Dunkerley says that building a team based on trust is critical in this field, not only for cohesion within the department itself, but also for its success within the greater enterprise. “The foundation of a successful and winning team, in general, is trust, not only for those you work with directly, but throughout the broader organization,” he says. “Cybersecurity can come across as intimidating or as an inconvenience to the business, and so you build that culture to break those barriers, demonstrating that you are a partner to the business and are there to truly help make the business successful.”
In addition to building trust within your team and within the organization as a whole, Dunkerley says that, over the years, he has learned the criticality of adopting the mindset of “when and not if an event will occur.” The view is increasingly important as the cybersecurity threat landscape continues to evolve and expand.
“In security, when you take this mindset of preparing for an event that will occur, it helps your teams focus on a few areas: the first one being protection,” he says. “When you focus on protecting the environment, it necessitates security teams to continuously review, evaluate and adapt their environment to continue to reduce risk. It also lends itself to a layered security approach, which is arguably an important fundamental approach to any cybersecurity program.”
When the focus is on protection and preparation, security leaders will naturally evaluate their communication and response initiatives. “When you focus on how you will respond to an event, it necessitates evaluating your cybersecurity response plans, ensuring everything is well-documented,” Dunkerley says. Part of that evaluation, he says, should include tabletop exercises and testing your team regularly with possible scenarios. Such exercises allow security leaders to evaluate and adjust those dedicated response plans based on pain points and mistakes made during practice.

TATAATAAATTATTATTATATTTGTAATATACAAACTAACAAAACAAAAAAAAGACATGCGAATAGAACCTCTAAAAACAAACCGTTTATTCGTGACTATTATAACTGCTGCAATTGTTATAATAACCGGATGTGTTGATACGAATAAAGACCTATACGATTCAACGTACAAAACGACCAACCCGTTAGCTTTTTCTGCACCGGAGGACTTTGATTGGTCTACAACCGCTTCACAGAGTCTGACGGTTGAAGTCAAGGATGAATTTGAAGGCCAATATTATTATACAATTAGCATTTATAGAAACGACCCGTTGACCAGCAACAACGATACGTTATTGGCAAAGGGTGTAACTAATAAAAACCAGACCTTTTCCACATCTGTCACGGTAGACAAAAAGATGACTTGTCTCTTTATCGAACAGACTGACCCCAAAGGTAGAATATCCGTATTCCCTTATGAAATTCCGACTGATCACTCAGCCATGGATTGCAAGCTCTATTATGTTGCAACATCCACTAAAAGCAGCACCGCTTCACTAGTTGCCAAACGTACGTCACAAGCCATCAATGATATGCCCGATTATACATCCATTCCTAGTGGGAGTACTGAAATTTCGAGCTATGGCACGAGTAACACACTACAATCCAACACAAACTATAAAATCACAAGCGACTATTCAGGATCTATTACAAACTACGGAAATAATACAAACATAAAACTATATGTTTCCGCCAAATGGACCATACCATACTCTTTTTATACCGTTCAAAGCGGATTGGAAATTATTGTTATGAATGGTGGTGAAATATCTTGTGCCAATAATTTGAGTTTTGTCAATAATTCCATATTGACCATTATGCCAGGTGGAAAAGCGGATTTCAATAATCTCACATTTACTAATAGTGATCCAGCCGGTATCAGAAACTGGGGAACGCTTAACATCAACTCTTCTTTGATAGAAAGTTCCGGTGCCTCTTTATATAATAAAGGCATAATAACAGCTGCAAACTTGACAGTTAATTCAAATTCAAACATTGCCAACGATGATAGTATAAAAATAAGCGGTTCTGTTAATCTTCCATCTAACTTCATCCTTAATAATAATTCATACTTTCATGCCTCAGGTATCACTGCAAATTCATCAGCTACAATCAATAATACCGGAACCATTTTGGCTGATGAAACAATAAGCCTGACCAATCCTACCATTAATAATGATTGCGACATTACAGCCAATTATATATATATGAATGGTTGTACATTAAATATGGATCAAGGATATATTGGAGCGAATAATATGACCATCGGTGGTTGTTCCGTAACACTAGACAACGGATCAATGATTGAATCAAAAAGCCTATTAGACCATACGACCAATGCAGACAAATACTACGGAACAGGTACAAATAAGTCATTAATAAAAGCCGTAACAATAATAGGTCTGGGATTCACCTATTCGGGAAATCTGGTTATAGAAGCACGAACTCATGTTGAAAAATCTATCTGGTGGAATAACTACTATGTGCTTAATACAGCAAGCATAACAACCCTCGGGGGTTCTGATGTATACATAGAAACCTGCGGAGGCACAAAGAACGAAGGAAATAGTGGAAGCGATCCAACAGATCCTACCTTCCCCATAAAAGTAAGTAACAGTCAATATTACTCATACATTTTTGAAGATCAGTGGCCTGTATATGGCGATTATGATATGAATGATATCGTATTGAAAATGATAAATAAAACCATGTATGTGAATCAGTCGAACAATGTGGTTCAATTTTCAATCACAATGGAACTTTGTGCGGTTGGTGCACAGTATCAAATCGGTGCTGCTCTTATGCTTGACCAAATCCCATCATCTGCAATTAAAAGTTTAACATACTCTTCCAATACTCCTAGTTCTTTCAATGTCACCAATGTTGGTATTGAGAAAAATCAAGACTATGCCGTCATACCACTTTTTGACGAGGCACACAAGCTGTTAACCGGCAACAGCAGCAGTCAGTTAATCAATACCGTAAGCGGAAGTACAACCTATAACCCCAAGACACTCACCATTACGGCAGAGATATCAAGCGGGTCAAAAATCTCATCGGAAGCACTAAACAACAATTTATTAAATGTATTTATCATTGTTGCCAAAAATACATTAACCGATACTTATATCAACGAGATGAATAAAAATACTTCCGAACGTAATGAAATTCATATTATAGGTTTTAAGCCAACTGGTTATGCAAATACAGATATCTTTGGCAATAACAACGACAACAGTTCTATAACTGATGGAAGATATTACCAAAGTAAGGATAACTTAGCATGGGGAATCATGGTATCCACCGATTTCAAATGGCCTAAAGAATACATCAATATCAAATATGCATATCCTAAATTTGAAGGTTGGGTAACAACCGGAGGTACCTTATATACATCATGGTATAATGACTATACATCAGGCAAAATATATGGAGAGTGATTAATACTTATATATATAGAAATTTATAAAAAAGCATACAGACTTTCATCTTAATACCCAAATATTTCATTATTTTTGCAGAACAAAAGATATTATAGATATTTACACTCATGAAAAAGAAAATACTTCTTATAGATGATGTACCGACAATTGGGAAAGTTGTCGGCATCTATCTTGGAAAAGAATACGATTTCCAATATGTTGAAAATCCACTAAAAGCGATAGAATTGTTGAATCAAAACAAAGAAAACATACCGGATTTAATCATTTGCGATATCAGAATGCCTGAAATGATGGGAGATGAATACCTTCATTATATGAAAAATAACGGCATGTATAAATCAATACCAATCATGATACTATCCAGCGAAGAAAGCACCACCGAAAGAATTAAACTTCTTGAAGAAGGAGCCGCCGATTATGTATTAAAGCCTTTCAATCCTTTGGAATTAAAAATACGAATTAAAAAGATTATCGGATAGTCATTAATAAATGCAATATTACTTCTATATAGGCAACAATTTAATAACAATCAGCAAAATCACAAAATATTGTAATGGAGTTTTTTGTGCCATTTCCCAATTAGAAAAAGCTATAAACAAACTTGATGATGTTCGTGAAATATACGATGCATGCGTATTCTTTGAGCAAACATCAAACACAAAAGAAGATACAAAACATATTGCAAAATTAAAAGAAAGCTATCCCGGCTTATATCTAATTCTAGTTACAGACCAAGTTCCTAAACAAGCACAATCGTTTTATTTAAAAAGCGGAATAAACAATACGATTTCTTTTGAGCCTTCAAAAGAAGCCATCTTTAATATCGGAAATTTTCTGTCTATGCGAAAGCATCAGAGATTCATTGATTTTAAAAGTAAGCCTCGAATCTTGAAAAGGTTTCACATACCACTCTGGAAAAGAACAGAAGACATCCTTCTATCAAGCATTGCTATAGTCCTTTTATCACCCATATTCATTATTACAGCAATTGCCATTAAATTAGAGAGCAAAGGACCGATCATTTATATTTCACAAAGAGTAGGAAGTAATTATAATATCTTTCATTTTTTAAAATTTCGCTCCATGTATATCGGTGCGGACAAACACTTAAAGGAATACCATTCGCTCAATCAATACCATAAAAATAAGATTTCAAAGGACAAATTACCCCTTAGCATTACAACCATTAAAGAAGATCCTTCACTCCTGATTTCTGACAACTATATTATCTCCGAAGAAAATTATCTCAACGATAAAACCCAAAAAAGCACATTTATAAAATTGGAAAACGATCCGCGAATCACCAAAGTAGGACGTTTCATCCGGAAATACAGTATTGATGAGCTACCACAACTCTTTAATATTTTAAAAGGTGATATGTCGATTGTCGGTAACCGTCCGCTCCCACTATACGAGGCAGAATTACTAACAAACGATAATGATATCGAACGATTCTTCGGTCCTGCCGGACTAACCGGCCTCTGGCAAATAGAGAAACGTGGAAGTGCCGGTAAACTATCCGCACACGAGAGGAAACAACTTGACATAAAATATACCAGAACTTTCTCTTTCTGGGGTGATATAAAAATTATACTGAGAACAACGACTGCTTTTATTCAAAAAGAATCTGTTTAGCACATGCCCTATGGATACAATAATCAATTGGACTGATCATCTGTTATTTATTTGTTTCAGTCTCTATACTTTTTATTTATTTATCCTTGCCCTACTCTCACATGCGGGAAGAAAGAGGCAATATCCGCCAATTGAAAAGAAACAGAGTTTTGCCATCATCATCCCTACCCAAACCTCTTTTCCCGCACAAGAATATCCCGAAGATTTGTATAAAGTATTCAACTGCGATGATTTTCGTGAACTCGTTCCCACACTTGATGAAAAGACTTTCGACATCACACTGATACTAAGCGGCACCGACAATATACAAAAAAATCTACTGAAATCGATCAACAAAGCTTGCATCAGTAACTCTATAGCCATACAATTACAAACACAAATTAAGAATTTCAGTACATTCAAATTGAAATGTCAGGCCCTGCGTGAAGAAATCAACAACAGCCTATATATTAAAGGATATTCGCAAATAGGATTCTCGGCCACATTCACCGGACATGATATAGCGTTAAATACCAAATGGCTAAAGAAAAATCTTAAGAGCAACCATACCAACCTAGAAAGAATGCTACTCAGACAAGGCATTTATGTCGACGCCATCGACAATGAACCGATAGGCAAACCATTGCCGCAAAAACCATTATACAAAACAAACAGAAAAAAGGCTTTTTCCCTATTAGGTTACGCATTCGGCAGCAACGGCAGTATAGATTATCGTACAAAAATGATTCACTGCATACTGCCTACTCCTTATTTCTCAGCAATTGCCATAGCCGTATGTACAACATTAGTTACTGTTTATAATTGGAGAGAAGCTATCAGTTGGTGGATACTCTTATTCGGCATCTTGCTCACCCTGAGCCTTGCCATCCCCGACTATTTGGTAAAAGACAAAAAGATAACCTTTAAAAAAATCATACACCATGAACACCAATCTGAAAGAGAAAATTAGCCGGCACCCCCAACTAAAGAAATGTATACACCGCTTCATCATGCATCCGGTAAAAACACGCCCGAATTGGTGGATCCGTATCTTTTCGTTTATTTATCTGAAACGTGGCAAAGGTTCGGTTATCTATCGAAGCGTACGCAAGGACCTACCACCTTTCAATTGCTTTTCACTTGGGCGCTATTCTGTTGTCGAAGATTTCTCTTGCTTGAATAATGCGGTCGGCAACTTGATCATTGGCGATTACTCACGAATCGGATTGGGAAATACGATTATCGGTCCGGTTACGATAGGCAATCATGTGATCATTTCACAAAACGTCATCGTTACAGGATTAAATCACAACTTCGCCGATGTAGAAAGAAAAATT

“It’s about preparing to respond efficiently to an event. If you can respond as efficiently as possible, the recovery is faster, there is less downtime for the company, everyone can be back online faster, and the business can keep going. That’s huge,” he says.
One other major benefit that comes from preparation and practice within cybersecurity is lessons learned from others — and Dunkerley believes that’s a key to successful cybersecurity programs as well as his own career. “I’m big on knowledge sharing. I have personally benefitted from being on vendor-customer advisory boards, talking at conferences, and speaking and collaborating with other security leaders,” he says. “I think it’s so important to help others and continuously share what’s going on out there.”
In addition to sharing knowledge and networking with other security and IT professionals on LinkedIn and through other events, Dunkerley has also had the opportunity to reach an even greater audience as a book author. His latest book, “Mastering Windows Security and Hardening,” has proven so popular that a second edition is underway.
“It’s very rewarding,” he says. “If you can share information and help someone else, it’s a way to pay it forward. I’ve been lucky enough to have that opportunity throughout my career.”